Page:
Sometimes it seems like companies come out of the ether and reach success overnight, but this is usually not how it works. Creating a lasting company takes hard work and a lot of time — and is a truly unusual phenomenon. According to David Thomson’s Blueprint to a Billion, the odds are one in 50 that an idea becomes a business, one in 20 that a funded business sees an initial public offering and one in 20 that a public company achieves $1 billion in revenue. It’s so rare that my colleague Aileen Lee, the founder of the venture-capital firm Cowboy Ventures, coined these elusive successes “unicorns.”
The odds for success are never in a startup’s favor. If you add things like a challenging market to the mix, making it big can seem insurmountable. Common sense says it’s hard to sell your products in an environment where people aren’t buying. Raising money is also onerous — capital dries up and with fewer options founders might have to settle for worse terms. For companies gearing up for a public offering, that event can be delayed indefinitely.
And yet, none of these challenges translate to “impossible” for the very best companies. Box delayed its IPO, but went public later with great fanfare and success. Some of our most celebrated companies — General Electric, Saleforce.com and Southwest Airlines — not only survived several downturns, but were started during an economic depression or recession. Many of today’s newest, hottest companies were started when things didn’t look so hot. Yammer, GitHub, Asana and Indiegogo were started in 2008, while Uber, Square and Kickstarter were founded in 2009.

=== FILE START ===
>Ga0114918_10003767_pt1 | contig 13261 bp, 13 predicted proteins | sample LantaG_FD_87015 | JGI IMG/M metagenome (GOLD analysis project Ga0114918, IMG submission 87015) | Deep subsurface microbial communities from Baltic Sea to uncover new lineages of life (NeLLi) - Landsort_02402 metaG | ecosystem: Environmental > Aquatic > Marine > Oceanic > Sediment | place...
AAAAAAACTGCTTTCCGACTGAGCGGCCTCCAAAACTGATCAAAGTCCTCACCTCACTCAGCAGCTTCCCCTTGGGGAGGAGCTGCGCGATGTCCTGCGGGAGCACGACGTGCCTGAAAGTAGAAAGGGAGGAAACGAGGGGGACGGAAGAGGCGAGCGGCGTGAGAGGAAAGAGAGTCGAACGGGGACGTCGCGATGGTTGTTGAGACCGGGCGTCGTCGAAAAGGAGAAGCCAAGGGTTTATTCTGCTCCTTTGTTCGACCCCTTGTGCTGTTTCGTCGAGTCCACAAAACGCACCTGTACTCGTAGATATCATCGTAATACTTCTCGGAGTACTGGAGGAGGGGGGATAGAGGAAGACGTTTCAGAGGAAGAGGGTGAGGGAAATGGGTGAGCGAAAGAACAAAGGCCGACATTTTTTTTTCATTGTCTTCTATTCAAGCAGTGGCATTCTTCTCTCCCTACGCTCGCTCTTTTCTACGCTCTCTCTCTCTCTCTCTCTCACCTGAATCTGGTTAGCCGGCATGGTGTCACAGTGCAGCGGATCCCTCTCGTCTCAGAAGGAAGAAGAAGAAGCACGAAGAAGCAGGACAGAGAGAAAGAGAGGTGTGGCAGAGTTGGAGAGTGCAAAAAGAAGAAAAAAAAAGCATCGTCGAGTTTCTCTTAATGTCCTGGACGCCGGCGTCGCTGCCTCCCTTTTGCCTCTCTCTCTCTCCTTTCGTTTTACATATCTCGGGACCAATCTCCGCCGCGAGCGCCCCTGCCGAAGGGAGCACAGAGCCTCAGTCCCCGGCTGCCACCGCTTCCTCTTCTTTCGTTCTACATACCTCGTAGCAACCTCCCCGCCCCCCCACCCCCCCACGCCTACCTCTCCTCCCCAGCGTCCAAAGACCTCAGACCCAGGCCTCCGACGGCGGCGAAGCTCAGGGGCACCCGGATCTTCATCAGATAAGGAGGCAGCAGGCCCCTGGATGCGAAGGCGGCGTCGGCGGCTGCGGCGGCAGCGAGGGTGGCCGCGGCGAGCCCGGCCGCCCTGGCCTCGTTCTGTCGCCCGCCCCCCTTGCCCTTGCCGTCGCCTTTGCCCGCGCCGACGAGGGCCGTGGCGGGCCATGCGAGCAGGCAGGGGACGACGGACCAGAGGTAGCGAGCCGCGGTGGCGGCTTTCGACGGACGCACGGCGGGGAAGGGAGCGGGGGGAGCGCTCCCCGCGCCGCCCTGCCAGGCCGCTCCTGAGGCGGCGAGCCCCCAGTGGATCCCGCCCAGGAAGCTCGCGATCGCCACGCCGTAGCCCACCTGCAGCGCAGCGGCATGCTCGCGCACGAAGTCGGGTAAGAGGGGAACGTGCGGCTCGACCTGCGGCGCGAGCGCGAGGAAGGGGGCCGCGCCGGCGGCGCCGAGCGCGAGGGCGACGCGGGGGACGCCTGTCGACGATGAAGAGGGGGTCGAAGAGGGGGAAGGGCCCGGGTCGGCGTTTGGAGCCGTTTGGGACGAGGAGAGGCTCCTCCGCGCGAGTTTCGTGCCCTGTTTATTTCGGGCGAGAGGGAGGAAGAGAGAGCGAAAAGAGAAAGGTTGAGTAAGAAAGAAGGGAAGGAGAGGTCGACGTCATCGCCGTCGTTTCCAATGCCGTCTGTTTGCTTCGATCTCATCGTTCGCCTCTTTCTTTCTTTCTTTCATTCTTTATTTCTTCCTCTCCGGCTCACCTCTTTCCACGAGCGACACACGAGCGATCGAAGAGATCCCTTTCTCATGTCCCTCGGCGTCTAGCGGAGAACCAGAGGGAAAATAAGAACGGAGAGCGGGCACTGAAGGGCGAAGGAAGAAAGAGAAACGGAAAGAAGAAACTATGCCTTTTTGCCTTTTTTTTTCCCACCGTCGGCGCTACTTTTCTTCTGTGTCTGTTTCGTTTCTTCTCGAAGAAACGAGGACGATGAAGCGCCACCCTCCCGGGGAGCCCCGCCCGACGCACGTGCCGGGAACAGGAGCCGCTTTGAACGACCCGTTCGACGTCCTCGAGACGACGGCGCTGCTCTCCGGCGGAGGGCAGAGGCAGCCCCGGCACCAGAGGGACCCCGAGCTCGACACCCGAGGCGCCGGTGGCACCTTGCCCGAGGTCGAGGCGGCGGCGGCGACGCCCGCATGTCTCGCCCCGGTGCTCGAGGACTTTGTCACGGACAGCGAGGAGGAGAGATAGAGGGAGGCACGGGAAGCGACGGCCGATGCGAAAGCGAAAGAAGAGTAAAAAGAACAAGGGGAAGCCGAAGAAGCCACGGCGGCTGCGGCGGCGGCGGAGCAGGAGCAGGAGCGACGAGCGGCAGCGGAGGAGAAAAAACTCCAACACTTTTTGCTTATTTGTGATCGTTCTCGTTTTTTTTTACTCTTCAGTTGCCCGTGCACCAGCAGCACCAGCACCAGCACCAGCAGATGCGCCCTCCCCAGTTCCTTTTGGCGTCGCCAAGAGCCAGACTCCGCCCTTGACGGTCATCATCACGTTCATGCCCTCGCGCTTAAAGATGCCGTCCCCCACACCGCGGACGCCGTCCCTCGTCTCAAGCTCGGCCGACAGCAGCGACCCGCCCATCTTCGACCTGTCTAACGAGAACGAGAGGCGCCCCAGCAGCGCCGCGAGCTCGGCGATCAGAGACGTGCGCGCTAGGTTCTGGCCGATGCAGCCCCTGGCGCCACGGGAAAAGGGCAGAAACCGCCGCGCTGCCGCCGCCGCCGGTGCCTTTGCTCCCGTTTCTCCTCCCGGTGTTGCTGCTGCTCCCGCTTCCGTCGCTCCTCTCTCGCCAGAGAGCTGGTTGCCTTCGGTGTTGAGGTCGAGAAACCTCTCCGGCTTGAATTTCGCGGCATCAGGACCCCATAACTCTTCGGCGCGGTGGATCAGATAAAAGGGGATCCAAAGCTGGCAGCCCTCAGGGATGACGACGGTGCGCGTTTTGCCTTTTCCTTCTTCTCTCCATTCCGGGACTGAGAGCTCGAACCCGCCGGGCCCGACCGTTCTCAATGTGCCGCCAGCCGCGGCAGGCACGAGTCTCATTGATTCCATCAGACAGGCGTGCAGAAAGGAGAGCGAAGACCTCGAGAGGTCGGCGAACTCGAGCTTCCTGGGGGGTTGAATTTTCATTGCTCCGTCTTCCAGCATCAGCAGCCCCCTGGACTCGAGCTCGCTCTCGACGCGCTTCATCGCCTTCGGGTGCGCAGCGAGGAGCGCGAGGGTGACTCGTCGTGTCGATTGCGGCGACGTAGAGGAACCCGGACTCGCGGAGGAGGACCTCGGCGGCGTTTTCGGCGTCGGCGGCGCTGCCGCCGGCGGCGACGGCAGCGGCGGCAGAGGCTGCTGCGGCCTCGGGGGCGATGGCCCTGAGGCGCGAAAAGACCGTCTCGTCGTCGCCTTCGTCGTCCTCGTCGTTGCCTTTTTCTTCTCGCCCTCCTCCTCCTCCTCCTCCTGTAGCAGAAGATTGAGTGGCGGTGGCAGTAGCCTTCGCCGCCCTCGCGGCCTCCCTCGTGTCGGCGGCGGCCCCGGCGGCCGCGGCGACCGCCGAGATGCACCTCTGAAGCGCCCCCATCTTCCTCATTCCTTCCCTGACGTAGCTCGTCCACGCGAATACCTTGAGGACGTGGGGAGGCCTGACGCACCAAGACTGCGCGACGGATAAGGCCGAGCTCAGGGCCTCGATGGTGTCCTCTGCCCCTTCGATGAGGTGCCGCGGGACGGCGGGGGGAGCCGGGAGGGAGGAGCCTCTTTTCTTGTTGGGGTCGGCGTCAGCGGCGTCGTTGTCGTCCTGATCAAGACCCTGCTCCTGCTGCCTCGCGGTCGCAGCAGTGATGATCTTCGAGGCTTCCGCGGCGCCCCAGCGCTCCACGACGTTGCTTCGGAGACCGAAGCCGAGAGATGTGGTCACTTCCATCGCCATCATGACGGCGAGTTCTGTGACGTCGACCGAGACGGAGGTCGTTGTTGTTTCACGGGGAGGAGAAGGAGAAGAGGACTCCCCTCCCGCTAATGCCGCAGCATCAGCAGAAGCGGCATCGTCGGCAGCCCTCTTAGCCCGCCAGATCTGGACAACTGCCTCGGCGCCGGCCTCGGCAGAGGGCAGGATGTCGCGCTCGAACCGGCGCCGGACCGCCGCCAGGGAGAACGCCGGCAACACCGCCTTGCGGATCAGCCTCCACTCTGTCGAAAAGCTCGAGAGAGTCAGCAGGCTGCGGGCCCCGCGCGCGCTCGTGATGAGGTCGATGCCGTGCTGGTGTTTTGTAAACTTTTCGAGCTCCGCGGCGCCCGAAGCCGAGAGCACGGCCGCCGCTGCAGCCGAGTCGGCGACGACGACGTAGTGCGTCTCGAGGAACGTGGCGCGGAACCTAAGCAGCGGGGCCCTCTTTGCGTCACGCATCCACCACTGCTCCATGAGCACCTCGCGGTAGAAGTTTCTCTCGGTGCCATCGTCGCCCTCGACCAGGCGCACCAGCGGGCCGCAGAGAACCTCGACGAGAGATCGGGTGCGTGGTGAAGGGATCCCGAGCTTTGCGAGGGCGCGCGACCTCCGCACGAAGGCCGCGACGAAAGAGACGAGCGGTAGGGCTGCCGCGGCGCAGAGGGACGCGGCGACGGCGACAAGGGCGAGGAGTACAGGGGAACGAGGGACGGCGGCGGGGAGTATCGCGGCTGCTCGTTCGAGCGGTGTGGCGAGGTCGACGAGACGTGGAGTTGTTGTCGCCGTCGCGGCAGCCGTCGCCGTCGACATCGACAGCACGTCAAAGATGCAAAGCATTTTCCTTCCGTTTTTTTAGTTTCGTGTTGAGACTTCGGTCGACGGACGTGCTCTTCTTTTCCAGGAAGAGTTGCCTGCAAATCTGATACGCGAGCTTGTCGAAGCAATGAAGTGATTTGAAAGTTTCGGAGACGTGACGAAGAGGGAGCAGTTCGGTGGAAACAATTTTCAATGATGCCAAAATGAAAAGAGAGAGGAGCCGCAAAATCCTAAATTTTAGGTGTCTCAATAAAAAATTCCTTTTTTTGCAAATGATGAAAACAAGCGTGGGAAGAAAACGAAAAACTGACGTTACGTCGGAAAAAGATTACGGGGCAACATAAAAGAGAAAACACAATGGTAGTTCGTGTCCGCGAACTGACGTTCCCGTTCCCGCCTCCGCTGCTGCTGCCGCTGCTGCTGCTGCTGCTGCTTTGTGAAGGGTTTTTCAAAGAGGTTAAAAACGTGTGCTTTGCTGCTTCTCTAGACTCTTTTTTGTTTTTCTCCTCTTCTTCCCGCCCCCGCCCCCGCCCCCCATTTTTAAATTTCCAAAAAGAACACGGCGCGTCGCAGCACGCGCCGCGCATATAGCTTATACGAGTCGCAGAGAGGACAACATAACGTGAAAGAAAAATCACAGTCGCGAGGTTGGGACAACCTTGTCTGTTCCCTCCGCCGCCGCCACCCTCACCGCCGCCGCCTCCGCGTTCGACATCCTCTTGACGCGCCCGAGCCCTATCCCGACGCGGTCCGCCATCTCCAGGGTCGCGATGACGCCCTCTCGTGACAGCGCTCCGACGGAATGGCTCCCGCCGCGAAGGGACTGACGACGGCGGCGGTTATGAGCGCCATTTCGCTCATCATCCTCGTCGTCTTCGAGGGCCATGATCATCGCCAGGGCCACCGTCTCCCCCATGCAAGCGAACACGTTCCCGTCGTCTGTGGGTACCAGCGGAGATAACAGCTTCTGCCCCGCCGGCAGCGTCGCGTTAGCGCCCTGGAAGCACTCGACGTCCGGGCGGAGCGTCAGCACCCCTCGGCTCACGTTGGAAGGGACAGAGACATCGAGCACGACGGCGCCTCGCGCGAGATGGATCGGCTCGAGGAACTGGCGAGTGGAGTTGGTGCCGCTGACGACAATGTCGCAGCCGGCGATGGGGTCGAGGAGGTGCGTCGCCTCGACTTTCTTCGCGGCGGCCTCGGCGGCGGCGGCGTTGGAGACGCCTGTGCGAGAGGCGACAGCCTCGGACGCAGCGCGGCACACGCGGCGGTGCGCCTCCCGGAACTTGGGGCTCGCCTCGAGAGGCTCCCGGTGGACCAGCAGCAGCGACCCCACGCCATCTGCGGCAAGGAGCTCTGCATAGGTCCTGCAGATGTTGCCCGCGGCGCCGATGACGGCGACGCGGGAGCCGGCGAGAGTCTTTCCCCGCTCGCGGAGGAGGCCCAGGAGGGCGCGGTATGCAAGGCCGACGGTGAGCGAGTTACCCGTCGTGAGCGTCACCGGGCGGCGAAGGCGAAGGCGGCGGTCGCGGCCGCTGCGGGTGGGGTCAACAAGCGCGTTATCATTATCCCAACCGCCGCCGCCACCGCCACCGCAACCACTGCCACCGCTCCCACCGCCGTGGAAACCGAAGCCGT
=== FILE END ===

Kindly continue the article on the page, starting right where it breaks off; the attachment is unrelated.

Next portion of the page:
The fact is, any company that is in it for the long haul will experience several bull and several bear markets. It’s impossible to avoid these cycles. Instead of trying to time them, startups must focus on what’s within their control — building an enduring product or service (regardless of market conditions).
Great companies will prosper in the good and bad times. Startups that have raised a lot of cash, have talented people and are building products that people need and want are the ones that are best prepared for any market.
Some might argue that challenging times can provide advantages. There’s an increased availability of affordable talent. Smart investors are always looking for the next big thing and great companies have an even better chance of standing out with less competition. Most importantly, any startup founder must remember that challenges present opportunities: When things are out of whack is when they are most ripe for disruption. It’s a time when immense value can be created.
There has always been a gold rush to new frontiers. Time and again we’ve seen how uncertain periods inspire young companies, which replace and quickly exceed the value of old companies. Some of our most beloved companies were started in times that were difficult — which, not coincidentally, is the exact time when we need innovation and the exact time when it flourishes.